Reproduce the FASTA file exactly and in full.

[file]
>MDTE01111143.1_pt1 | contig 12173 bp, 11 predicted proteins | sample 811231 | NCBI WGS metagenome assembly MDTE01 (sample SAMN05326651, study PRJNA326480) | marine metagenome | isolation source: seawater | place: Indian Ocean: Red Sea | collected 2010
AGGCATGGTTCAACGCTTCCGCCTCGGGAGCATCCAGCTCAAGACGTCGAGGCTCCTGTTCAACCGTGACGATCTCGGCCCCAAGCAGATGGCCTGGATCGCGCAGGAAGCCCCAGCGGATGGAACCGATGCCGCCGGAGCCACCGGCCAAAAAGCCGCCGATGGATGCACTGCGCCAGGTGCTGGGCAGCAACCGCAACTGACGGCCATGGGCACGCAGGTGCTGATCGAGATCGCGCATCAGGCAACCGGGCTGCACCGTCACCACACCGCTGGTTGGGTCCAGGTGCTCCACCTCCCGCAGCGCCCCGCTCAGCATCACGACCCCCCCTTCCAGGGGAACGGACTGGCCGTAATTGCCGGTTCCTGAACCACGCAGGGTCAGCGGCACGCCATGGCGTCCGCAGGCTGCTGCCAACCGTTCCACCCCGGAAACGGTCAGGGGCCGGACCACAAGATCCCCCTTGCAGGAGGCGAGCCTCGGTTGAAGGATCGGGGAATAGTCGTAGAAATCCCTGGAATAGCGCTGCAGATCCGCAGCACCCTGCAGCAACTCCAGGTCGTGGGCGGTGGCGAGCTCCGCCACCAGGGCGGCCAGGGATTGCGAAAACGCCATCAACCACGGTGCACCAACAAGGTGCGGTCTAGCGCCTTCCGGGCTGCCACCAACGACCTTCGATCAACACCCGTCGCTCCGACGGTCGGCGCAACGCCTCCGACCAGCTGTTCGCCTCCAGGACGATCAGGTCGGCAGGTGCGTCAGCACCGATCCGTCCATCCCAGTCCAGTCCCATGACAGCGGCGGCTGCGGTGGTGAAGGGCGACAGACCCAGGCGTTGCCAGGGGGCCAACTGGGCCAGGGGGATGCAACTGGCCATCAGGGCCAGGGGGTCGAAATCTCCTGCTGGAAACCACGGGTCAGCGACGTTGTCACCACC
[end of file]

>MDTE01111143.1_pt1 | contig 12173 bp, 11 predicted proteins | sample 811231 | NCBI WGS metagenome assembly MDTE01 (sample SAMN05326651, study PRJNA326480) | marine metagenome | isolation source: seawater | place: Indian Ocean: Red Sea | collected 2010
AGGCATGGTTCAACGCTTCCGCCTCGGGAGCATCCAGCTCAAGACGTCGAGGCTCCTGTTCAACCGTGACGATCTCGGCCCCAAGCAGATGGCCTGGATCGCGCAGGAAGCCCCAGCGGATGGAACCGATGCCGCCGGAGCCACCGGCCAAAAAGCCGCCGATGGATGCACTGCGCCAGGTGCTGGGCAGCAACCGCAACTGACGGCCATGGGCACGCAGGTGCTGATCGAGATCGCGCATCAGGCAACCGGGCTGCACCGTCACCACACCGCTGGTTGGGTCCAGGTGCTCCACCTCCCGCAGCGCCCCGCTCAGCATCACGACCCCCCCTTCCAGGGGAACGGACTGGCCGTAATTGCCGGTTCCTGAACCACGCAGGGTCAGCGGCACGCCATGGCGTCCGCAGGCTGCTGCCAACCGTTCCACCCCGGAAACGGTCAGGGGCCGGACCACAAGATCCCCCTTGCAGGAGGCGAGCCTCGGTTGAAGGATCGGGGAATAGTCGTAGAAATCCCTGGAATAGCGCTGCAGATCCGCAGCACCCTGCAGCAACTCCAGGTCGTGGGCGGTGGCGAGCTCCGCCACCAGGGCGGCCAGGGATTGCGAAAACGCCATCAACCACGGTGCACCAACAAGGTGCGGTCTAGCGCCTTCCGGGCTGCCACCAACGACCTTCGATCAACACCCGTCGCTCCGACGGTCGGCGCAACGCCTCCGACCAGCTGTTCGCCTCCAGGACGATCAGGTCGGCAGGTGCGTCAGCACCGATCCGTCCATCCCAGTCCAGTCCCATGACAGCGGCGGCTGCGGTGGTGAAGGGCGACAGACCCAGGCGTTGCCAGGGGGCCAACTGGGCCAGGGGGATGCAACTGGCCATCAGGGCCAGGGGGTCGAAATCTCCTGCTGGAAACCACGGGTCAGCGACGTTGTCACCACC